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Swapping my Brake system from Single to Twin


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Hi all,

My current series IIa has the single line none servo brake system on, I've just been able to source a complete dual brake system complete with the brake failure switch etc.

I'm looking at replacing the current single line with this dual line brake system to hopefully gain some extra brakes ;)

My main question is will I be able to swap the old system to the new one, and will I need to do any modifications?

The front brakes are the 11" twin off a series III and the rear are the standard ones.

I've also got a chance to get the complete rear axle which has the 24 spline and has a circlip attached to the half-shaft, are these stronger then the standard 10 spline?



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Don't bother with the brake failure switch PDWA - makes bleeding even more awkward.

Did you get the servo, pedal box and pedal too?

Make sure you change the rear slaves, they are the same as the current 10 inch fronts which have a larger bore.

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It is a good modification. My 109 stops better than my Eurobox.

What I'd suggest is that you'd invest in a brake flaring tool - the one from Laser is adequate and inexpensive.

A selection of imperial and metric male and female fittings will allow you cope with the different threads you may encounter. Some copper pipe allows you to replace any steel pipes that may be dodgy.

Replace the hoses as a matter of course.

Adjusting the layout of the front brakes to that recommended by Les Hanson makes bleeding much easier.

Bring the pipe from the hub hose mounting bracket to the LOWER cylinder, another pipe from the LOWER cylinder to the TOP cylinder, and then put the bleed nipple on the TOP cylinder.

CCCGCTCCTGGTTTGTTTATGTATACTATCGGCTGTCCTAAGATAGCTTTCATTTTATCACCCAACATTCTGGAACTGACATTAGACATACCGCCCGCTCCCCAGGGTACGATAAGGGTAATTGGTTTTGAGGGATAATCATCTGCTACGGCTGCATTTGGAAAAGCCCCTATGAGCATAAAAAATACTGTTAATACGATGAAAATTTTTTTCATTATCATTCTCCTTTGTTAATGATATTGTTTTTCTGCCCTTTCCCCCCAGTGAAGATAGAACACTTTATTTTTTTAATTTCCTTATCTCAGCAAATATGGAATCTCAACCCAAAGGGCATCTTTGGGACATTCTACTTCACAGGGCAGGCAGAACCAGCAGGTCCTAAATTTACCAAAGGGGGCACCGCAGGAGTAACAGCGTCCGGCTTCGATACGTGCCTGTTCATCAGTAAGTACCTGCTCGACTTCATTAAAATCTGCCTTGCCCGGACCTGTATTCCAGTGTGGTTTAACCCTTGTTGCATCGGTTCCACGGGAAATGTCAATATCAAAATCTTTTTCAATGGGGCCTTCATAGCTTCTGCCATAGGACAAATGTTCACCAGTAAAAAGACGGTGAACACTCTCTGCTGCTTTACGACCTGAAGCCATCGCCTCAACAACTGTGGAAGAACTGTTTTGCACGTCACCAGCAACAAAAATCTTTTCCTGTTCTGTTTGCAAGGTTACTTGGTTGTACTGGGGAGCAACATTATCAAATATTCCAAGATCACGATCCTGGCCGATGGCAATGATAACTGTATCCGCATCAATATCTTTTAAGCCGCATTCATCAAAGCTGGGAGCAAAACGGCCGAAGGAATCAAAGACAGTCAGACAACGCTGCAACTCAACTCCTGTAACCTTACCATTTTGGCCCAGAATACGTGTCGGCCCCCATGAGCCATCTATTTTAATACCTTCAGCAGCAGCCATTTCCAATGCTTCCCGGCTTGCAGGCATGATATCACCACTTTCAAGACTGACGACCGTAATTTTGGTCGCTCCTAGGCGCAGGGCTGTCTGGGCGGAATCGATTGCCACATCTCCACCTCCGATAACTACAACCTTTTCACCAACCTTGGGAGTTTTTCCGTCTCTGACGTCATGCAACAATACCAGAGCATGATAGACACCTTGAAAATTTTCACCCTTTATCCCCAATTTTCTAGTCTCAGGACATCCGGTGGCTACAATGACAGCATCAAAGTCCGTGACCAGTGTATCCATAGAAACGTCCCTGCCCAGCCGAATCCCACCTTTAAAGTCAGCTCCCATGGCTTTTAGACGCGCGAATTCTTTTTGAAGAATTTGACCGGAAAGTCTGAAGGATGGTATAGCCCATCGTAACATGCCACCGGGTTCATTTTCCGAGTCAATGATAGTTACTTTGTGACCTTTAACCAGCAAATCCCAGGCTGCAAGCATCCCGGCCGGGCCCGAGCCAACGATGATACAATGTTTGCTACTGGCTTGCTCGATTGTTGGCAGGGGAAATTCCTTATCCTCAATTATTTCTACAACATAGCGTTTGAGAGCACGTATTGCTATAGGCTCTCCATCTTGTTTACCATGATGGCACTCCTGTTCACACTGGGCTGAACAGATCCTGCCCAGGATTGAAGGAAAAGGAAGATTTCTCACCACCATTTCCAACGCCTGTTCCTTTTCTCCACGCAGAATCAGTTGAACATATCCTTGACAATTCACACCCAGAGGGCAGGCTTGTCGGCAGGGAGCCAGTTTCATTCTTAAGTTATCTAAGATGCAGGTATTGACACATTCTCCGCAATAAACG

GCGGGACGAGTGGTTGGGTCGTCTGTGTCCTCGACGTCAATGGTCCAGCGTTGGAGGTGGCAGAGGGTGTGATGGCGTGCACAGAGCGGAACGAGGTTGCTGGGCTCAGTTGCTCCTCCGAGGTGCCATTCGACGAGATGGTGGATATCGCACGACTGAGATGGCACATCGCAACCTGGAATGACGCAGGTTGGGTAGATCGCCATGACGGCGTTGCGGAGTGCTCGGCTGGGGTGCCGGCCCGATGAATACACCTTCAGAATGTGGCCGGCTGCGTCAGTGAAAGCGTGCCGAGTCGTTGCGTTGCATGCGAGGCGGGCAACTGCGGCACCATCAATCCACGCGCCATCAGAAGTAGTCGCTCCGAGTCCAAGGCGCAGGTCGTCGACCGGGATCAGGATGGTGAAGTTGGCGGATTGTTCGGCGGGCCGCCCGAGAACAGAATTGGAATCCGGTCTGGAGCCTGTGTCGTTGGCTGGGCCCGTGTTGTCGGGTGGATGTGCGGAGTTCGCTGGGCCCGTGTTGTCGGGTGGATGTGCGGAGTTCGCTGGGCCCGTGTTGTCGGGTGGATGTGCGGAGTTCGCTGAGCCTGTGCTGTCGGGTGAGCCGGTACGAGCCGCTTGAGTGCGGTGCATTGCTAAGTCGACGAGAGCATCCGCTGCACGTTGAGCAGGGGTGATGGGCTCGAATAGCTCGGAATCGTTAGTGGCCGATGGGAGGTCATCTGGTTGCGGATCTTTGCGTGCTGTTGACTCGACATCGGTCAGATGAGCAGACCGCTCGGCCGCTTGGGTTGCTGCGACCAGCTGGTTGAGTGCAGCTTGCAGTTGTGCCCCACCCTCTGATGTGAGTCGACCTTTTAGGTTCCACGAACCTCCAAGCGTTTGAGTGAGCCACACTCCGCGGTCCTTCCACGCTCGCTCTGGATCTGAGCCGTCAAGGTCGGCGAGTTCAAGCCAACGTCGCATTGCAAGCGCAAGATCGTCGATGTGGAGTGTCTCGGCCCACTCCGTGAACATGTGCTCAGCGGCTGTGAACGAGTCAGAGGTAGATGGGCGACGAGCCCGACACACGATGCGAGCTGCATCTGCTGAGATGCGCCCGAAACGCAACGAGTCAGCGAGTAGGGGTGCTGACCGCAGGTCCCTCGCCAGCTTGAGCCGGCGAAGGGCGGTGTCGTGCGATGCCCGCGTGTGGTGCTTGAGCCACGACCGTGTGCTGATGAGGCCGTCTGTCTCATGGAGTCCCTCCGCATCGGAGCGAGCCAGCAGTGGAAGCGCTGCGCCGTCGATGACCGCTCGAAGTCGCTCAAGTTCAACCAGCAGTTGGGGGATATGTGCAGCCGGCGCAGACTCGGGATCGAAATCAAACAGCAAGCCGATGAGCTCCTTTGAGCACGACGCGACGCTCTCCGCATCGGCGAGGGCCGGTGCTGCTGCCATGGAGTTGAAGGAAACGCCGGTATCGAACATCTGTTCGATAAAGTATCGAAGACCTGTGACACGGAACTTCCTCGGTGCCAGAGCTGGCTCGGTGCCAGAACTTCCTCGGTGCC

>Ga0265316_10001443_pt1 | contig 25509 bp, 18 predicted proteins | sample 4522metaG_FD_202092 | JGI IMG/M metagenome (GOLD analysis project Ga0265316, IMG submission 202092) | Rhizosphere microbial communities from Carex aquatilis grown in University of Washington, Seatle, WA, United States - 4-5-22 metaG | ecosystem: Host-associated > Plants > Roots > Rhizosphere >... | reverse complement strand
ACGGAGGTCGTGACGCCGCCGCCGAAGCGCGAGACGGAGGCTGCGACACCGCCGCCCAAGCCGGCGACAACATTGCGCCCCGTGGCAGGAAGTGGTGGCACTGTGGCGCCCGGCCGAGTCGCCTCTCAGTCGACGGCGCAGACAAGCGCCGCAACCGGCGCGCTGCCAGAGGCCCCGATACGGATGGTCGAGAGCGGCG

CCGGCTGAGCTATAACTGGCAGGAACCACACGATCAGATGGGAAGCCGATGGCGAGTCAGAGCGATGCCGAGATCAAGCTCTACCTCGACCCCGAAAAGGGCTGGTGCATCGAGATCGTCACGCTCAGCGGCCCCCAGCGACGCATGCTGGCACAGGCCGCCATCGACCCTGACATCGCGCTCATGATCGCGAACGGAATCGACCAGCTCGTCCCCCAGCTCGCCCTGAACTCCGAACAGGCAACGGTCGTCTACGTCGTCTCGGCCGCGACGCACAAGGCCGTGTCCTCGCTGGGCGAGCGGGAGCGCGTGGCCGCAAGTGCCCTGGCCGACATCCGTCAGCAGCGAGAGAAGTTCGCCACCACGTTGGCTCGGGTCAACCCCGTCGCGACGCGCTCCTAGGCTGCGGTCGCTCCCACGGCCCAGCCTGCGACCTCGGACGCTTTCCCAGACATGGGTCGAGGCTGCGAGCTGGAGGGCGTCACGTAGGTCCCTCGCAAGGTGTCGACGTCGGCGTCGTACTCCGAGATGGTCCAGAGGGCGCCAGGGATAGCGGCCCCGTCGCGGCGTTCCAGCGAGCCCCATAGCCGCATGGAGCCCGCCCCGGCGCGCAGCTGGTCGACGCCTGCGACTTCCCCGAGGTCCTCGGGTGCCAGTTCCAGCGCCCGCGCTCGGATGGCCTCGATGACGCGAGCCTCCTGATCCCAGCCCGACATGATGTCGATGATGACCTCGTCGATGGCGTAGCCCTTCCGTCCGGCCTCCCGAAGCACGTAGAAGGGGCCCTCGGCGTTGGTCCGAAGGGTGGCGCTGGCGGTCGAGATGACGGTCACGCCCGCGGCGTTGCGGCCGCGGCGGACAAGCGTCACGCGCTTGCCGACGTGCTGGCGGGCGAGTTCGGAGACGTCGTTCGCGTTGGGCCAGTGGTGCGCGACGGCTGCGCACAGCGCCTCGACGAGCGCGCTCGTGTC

The Pressure differential Warning Switch is not a major bonus, and does add to the difficulty. But it is possible, especially if you use a power bleeder Gunsons Easibleed for example. Over to you. I'd fit it, I like the little light!

As for the axle, if it is a salisbury axle then, yes it is MUCH stronger. But a 24 spline rover axle has the same 2 pin differential design, and so is only marginally stronger. I think the differential is the same 10 spline design, only the outer end changed. By the way the salisbury needs modification to be fitted to a SWB.

Best of luck,


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  • 3 weeks later...

Thanks for the tip's.

I've now connected the brakes but have found a problem with the clutch pipe.

When I came to attach the pipe to the hose they have different fittings, the hose is new from Craddocks number RTC 3386 but the pipe from the clutch cylinder is a large type (Not the same as the brake pipes).

Is there such a thing as an adaptor available to allow me to connect my new hose to a standard 3/16" pipe and then to the clutch cylinder?

My current gearbox is a series IIa not a series III, which makes me thing there is a difference between these hose/pipes....



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The clutch system is run in 1/4" pipe.

On the master cylinder there is a 3/8" UNF bore, into which screws an adaptor which takes it up to 7/16" UNF. A standard fitting for 1/4" pipe is 7/16" UNF, much in the same way that 3/8" UNF is the standard (imperial) fitting size for 3/16".

The clutch hose is 7/16" UNF, and two standard female fittings will fit on it.

The slave cylinder has a 7/16" UNF bore for a standard male fitting.

The reason I know this is that I recently sorted the clutch arrangement on my Series III, this is the setup for later Series IIIs and all 90/110 etc. onwards. Older vehicles had a master cylinder with a separate reservoir, and this one had a 7/16" bore.

I toyed with the idea of using 3/16" pipe, but I decided to do it the proper way in the end. They must have used 1/4" pipe for a reason, plus it makes the plumbing easier.

If you need the adaptor piece to go into the master cylinder, it's part number 139082 and you'll need a sealing washer 233220.

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